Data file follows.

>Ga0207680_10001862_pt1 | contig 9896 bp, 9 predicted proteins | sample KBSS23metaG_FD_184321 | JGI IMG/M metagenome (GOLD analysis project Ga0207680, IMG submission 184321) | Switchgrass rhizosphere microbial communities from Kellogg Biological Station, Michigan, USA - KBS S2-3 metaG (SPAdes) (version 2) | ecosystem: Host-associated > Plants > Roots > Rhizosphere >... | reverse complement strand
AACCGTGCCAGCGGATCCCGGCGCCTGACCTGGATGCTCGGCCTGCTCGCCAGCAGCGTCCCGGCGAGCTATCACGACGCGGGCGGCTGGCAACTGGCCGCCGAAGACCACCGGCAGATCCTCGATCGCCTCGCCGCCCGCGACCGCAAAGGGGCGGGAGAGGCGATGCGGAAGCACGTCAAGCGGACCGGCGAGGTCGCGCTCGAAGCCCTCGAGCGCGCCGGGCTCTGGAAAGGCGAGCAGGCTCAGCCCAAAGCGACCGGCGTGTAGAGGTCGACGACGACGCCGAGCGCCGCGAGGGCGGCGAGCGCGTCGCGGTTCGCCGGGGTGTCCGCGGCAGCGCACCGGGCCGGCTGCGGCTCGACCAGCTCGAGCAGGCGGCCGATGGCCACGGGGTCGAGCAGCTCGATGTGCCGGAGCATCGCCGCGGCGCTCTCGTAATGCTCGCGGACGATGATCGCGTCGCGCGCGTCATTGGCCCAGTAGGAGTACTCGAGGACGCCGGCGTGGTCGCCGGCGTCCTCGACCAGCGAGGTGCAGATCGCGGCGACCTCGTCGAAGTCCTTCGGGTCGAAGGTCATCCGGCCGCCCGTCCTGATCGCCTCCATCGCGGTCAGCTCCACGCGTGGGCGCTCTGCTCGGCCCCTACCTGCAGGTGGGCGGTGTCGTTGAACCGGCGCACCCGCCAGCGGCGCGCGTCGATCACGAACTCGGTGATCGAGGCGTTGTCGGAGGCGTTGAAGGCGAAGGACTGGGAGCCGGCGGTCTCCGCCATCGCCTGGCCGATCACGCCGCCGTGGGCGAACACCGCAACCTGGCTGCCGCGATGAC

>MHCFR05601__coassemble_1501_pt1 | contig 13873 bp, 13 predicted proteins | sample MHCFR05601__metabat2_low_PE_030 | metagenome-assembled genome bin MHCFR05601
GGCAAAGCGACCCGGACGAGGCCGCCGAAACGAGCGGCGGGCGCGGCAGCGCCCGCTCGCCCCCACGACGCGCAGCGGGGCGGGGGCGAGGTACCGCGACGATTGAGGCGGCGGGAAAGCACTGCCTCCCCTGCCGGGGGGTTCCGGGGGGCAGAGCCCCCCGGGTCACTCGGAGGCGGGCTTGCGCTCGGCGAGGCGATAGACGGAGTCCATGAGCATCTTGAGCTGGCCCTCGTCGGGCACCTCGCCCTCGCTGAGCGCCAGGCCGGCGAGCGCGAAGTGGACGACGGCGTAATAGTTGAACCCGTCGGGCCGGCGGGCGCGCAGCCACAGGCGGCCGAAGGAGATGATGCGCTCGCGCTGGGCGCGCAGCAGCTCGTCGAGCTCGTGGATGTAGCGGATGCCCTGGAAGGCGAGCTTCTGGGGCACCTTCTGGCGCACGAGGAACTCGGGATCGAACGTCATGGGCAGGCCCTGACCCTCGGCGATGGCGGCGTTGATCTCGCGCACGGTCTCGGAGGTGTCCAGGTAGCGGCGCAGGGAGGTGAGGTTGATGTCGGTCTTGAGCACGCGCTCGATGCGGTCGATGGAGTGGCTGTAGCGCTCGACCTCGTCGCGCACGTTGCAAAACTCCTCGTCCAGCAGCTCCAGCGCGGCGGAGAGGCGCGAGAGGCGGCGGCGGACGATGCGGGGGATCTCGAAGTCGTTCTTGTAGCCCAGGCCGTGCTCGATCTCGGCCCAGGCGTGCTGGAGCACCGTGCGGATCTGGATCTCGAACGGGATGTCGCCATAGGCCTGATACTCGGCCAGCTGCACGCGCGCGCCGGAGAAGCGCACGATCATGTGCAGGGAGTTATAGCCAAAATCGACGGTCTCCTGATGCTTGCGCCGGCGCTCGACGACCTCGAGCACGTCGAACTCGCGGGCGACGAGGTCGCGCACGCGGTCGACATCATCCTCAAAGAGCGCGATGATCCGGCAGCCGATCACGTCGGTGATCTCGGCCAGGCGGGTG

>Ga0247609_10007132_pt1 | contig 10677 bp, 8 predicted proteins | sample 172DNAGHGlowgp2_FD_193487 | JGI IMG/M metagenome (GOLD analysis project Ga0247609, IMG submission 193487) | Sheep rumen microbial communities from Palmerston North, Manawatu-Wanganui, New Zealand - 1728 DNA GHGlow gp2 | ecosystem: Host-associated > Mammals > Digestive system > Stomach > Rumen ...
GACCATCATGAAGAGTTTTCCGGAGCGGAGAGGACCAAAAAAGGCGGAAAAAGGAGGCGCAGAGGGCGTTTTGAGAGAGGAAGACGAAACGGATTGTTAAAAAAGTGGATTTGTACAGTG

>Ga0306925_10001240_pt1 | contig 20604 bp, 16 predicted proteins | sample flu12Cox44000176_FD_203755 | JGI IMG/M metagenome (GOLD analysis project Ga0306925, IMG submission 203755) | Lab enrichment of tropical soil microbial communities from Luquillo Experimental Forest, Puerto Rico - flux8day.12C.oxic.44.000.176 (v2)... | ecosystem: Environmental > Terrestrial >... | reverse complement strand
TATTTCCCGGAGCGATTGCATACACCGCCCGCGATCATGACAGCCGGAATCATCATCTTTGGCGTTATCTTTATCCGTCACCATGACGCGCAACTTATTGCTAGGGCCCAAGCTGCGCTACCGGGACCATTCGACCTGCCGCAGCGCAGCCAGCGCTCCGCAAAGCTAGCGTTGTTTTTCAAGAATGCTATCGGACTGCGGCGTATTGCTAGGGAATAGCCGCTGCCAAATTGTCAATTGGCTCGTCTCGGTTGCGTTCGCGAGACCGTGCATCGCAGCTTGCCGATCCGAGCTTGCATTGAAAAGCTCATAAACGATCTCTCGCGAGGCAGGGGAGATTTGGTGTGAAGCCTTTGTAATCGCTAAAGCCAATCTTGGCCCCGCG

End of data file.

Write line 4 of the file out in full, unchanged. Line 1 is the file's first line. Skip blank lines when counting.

GGCAAAGCGACCCGGACGAGGCCGCCGAAACGAGCGGCGGGCGCGGCAGCGCCCGCTCGCCCCCACGACGCGCAGCGGGGCGGGGGCGAGGTACCGCGACGATTGAGGCGGCGGGAAAGCACTGCCTCCCCTGCCGGGGGGTTCCGGGGGGCAGAGCCCCCCGGGTCACTCGGAGGCGGGCTTGCGCTCGGCGAGGCGATAGACGGAGTCCATGAGCATCTTGAGCTGGCCCTCGTCGGGCACCTCGCCCTCGCTGAGCGCCAGGCCGGCGAGCGCGAAGTGGACGACGGCGTAATAGTTGAACCCGTCGGGCCGGCGGGCGCGCAGCCACAGGCGGCCGAAGGAGATGATGCGCTCGCGCTGGGCGCGCAGCAGCTCGTCGAGCTCGTGGATGTAGCGGATGCCCTGGAAGGCGAGCTTCTGGGGCACCTTCTGGCGCACGAGGAACTCGGGATCGAACGTCATGGGCAGGCCCTGACCCTCGGCGATGGCGGCGTTGATCTCGCGCACGGTCTCGGAGGTGTCCAGGTAGCGGCGCAGGGAGGTGAGGTTGATGTCGGTCTTGAGCACGCGCTCGATGCGGTCGATGGAGTGGCTGTAGCGCTCGACCTCGTCGCGCACGTTGCAAAACTCCTCGTCCAGCAGCTCCAGCGCGGCGGAGAGGCGCGAGAGGCGGCGGCGGACGATGCGGGGGATCTCGAAGTCGTTCTTGTAGCCCAGGCCGTGCTCGATCTCGGCCCAGGCGTGCTGGAGCACCGTGCGGATCTGGATCTCGAACGGGATGTCGCCATAGGCCTGATACTCGGCCAGCTGCACGCGCGCGCCGGAGAAGCGCACGATCATGTGCAGGGAGTTATAGCCAAAATCGACGGTCTCCTGATGCTTGCGCCGGCGCTCGACGACCTCGAGCACGTCGAACTCGCGGGCGACGAGGTCGCGCACGCGGTCGACATCATCCTCAAAGAGCGCGATGATCCGGCAGCCGATCACGTCGGTGATCTCGGCCAGGCGGGTG